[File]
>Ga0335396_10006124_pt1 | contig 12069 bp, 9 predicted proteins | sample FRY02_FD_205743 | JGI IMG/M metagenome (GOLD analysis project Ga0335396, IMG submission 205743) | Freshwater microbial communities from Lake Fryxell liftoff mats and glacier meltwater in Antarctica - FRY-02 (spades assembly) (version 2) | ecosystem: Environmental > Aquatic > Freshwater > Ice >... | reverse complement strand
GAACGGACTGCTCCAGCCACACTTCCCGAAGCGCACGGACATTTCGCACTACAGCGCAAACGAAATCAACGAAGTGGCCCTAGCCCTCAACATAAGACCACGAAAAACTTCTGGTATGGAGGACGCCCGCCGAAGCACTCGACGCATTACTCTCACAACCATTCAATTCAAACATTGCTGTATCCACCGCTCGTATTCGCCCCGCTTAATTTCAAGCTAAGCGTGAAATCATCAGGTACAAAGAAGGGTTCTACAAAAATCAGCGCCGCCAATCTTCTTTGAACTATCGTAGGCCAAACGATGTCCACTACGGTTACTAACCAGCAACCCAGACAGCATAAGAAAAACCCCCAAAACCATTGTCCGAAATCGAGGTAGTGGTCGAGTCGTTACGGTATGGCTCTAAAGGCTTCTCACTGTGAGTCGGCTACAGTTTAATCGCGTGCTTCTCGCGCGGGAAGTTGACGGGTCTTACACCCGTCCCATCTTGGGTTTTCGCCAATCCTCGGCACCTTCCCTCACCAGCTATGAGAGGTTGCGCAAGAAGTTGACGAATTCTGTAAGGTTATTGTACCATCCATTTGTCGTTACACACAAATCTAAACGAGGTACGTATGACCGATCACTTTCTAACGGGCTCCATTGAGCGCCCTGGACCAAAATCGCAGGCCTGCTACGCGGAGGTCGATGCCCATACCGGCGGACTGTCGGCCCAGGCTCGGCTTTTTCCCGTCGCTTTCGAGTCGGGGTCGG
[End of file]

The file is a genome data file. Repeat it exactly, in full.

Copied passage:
>Ga0335396_10006124_pt1 | contig 12069 bp, 9 predicted proteins | sample FRY02_FD_205743 | JGI IMG/M metagenome (GOLD analysis project Ga0335396, IMG submission 205743) | Freshwater microbial communities from Lake Fryxell liftoff mats and glacier meltwater in Antarctica - FRY-02 (spades assembly) (version 2) | ecosystem: Environmental > Aquatic > Freshwater > Ice >... | reverse complement strand
GAACGGACTGCTCCAGCCACACTTCCCGAAGCGCACGGACATTTCGCACTACAGCGCAAACGAAATCAACGAAGTGGCCCTAGCCCTCAACATAAGACCACGAAAAACTTCTGGTATGGAGGACGCCCGCCGAAGCACTCGACGCATTACTCTCACAACCATTCAATTCAAACATTGCTGTATCCACCGCTCGTATTCGCCCCGCTTAATTTCAAGCTAAGCGTGAAATCATCAGGTACAAAGAAGGGTTCTACAAAAATCAGCGCCGCCAATCTTCTTTGAACTATCGTAGGCCAAACGATGTCCACTACGGTTACTAACCAGCAACCCAGACAGCATAAGAAAAACCCCCAAAACCATTGTCCGAAATCGAGGTAGTGGTCGAGTCGTTACGGTATGGCTCTAAAGGCTTCTCACTGTGAGTCGGCTACAGTTTAATCGCGTGCTTCTCGCGCGGGAAGTTGACGGGTCTTACACCCGTCCCATCTTGGGTTTTCGCCAATCCTCGGCACCTTCCCTCACCAGCTATGAGAGGTTGCGCAAGAAGTTGACGAATTCTGTAAGGTTATTGTACCATCCATTTGTCGTTACACACAAATCTAAACGAGGTACGTATGACCGATCACTTTCTAACGGGCTCCATTGAGCGCCCTGGACCAAAATCGCAGGCCTGCTACGCGGAGGTCGATGCCCATACCGGCGGACTGTCGGCCCAGGCTCGGCTTTTTCCCGTCGCTTTCGAGTCGGGGTCGG